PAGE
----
You quoted (I think) when you said "As Chester says, it's not about becoming a better Jean, it's about becoming a better Jesus." Although I think I understood what was intendend, this statement didn't sit right with me. To even imply that we can become a "better Jesus" is to imply that Jesus isn't perfect and that He needs to be improved upon. Again, I don't think that was the intent but I think that may be conveyed.
Thank you for the encouragement that you are. I really appreciate your heart for God and your passion to be more like Christ.

Jean said...

Hi Julie!

Yes, I have to agree, the statement didn't quite sit right with me either. Not for the reason you mention - it never occurred to me it could be taken like that! just an awkwardness of phrasing, I guess! - but because it's an odd way of putting it.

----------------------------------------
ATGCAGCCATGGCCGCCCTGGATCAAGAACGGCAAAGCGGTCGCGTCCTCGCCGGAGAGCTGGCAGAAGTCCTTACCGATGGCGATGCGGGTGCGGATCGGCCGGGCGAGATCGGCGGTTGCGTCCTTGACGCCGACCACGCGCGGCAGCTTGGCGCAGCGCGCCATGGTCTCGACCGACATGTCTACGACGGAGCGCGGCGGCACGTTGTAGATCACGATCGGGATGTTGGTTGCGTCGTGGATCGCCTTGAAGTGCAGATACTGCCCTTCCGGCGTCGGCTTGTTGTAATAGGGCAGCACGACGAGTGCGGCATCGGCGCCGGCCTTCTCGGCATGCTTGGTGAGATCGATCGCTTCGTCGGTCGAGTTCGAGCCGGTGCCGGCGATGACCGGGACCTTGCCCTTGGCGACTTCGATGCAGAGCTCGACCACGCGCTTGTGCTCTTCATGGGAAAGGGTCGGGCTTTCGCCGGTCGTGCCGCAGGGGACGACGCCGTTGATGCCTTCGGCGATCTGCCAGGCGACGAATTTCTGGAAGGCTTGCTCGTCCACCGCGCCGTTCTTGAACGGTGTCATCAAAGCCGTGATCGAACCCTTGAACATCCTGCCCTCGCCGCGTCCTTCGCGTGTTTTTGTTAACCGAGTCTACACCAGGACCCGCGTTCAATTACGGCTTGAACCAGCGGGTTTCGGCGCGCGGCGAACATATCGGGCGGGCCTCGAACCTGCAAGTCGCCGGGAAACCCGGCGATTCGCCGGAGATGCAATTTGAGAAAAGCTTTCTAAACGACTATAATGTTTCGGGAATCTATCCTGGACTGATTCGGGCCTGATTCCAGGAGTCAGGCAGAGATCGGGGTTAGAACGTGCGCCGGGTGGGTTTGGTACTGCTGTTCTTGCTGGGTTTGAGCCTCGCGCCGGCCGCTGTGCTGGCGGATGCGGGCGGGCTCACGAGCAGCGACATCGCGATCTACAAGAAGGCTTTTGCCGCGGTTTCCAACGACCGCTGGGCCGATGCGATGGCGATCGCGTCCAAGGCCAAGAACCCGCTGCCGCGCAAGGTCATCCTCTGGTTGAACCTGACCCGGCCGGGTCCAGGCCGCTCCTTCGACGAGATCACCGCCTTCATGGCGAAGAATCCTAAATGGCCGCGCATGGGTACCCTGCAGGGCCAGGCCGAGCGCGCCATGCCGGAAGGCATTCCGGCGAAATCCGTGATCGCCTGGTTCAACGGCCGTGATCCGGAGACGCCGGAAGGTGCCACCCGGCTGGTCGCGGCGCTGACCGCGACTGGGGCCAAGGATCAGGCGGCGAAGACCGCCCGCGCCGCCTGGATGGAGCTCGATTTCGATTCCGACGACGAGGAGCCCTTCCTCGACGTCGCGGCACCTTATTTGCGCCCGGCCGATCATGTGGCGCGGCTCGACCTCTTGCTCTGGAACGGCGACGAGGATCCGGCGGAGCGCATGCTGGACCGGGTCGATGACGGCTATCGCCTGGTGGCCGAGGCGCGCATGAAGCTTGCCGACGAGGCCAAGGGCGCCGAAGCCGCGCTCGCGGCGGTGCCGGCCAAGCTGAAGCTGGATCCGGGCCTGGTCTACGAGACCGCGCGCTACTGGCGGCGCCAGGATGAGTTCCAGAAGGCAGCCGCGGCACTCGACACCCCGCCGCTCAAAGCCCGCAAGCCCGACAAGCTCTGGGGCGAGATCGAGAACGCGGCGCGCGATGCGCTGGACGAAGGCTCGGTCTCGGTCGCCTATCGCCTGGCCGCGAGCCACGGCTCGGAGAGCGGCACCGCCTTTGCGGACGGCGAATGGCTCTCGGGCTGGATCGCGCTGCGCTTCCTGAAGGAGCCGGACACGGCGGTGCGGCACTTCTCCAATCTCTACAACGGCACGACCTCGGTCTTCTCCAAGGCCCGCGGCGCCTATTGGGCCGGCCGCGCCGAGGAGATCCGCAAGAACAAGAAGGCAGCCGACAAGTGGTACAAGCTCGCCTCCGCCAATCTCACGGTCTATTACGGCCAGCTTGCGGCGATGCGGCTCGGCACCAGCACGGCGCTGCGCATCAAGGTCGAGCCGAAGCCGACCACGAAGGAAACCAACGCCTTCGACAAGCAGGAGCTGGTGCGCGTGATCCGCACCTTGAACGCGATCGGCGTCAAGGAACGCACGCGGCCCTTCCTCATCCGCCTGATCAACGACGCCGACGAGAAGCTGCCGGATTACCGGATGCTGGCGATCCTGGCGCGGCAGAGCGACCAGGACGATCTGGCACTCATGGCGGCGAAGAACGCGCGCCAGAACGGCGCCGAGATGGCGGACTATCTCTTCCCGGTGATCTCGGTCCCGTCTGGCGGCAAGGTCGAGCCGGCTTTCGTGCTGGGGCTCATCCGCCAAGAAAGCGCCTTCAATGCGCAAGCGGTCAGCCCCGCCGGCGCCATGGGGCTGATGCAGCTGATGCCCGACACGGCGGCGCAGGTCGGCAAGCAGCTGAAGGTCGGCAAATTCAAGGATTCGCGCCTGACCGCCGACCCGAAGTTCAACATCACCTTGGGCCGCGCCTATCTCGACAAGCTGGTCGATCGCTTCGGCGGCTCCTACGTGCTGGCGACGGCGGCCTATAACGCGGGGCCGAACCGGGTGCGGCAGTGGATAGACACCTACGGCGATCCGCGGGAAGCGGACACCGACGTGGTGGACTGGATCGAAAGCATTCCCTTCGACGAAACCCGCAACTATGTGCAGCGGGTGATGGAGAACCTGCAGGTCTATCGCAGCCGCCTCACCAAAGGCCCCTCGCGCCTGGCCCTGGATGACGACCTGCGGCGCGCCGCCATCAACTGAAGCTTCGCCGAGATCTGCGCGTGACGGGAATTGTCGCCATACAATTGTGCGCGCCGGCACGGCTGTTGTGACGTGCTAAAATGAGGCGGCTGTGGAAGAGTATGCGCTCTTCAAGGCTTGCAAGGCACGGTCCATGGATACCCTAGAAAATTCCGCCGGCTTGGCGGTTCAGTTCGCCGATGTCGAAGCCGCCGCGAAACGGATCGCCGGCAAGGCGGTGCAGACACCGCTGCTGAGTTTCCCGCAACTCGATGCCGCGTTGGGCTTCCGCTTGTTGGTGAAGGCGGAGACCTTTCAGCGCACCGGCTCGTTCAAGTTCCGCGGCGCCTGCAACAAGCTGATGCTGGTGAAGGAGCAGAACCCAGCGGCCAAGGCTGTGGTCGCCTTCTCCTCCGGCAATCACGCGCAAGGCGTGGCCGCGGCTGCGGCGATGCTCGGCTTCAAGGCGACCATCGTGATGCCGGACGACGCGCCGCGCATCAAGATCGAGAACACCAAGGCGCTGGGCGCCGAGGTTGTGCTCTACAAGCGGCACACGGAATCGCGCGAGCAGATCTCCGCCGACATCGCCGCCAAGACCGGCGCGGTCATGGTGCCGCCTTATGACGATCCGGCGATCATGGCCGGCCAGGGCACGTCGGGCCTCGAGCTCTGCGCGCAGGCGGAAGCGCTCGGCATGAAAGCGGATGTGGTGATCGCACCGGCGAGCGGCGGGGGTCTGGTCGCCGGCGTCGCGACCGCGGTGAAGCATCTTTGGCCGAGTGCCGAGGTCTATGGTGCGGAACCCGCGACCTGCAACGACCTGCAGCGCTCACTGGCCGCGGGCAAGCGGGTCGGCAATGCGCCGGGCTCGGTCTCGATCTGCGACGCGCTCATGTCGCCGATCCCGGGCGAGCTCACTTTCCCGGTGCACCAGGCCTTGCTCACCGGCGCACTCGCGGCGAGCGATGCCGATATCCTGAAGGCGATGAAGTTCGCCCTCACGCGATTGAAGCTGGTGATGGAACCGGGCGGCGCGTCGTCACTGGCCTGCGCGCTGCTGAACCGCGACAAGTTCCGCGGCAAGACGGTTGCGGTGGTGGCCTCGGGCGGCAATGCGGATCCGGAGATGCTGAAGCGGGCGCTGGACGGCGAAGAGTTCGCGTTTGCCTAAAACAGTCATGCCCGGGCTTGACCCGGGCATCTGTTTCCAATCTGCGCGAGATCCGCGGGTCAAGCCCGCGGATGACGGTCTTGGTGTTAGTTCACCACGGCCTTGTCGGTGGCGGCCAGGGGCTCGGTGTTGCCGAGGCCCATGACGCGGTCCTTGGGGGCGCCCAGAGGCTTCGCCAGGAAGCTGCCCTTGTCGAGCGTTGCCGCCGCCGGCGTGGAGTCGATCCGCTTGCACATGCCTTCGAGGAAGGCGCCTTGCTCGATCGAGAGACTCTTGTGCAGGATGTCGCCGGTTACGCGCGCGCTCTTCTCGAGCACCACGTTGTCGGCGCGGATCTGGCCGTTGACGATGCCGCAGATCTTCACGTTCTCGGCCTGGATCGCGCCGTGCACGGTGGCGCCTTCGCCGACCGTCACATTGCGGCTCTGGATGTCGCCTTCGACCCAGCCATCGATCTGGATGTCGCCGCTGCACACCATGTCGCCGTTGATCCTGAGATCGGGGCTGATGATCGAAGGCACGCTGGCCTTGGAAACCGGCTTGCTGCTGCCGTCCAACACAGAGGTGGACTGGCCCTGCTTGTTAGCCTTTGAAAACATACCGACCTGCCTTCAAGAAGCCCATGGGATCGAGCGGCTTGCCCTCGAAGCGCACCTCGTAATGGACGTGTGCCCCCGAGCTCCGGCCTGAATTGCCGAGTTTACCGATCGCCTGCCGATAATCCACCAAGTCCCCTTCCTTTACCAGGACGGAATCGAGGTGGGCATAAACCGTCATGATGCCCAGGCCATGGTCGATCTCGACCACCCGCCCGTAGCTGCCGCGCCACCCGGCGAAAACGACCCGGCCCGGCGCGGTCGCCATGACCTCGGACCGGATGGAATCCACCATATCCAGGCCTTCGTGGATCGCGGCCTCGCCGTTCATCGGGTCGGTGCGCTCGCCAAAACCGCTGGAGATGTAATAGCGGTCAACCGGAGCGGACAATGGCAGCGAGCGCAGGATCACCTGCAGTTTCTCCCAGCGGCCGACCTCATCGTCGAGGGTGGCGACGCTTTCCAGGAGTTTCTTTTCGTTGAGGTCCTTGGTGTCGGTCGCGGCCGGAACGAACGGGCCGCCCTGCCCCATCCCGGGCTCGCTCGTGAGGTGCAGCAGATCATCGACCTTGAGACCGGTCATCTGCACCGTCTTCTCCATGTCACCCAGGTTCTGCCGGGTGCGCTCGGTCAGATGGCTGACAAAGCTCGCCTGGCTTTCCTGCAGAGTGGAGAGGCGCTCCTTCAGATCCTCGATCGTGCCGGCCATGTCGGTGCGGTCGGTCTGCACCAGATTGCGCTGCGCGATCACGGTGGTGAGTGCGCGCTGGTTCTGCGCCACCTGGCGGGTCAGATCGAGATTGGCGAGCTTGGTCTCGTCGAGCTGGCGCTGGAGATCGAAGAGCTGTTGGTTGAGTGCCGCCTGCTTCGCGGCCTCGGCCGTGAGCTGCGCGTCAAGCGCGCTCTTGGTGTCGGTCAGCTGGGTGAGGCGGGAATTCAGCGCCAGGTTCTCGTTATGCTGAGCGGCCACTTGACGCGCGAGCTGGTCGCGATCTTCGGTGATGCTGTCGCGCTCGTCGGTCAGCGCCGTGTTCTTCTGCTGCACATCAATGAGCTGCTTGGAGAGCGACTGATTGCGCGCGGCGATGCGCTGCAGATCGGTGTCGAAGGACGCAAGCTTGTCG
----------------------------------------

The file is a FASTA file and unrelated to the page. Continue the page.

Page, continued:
I don't really become Jesus, of course - I became like Jesus. Though, now I think about it, maybe it's not so unhelpful a phrase after all - Paul does say "I have been crucified with Christ and I no longer live, but Christ lives in me" Gal 2:20. But "become a better Jesus" is not the way I would usually put it!

It was a quote, and in the original, it made sense as part of a story about Chester's daughter! So it made it into my post. But I see your point. Thanks for taking the time to comment and give feedback!

Yours in Christ,


Jean said...

There you go, Julie! I've added an explanatory note in a footnote to my post! Thanks for pointing out the ambiguity in the sentence, I appreciate it.

Jess Green said...

Hi Jean! Hope you are going well. I just wanted to encourage you that (so far) your seminar and God's work through it have helped me to change! Being able to label my sin of idolatry that was getting in the way of reading my bible regularly has really helped me to repent. Thanks for your hard work. I pray that the change will be long lasting and I'll remember what I've learned.
Love Jess

Jean said...

Thanks for the encouragement, Jess. It's been wonderful hearing about the impact that the seminar had on different women! I thank God for his mercy and his work in your lives.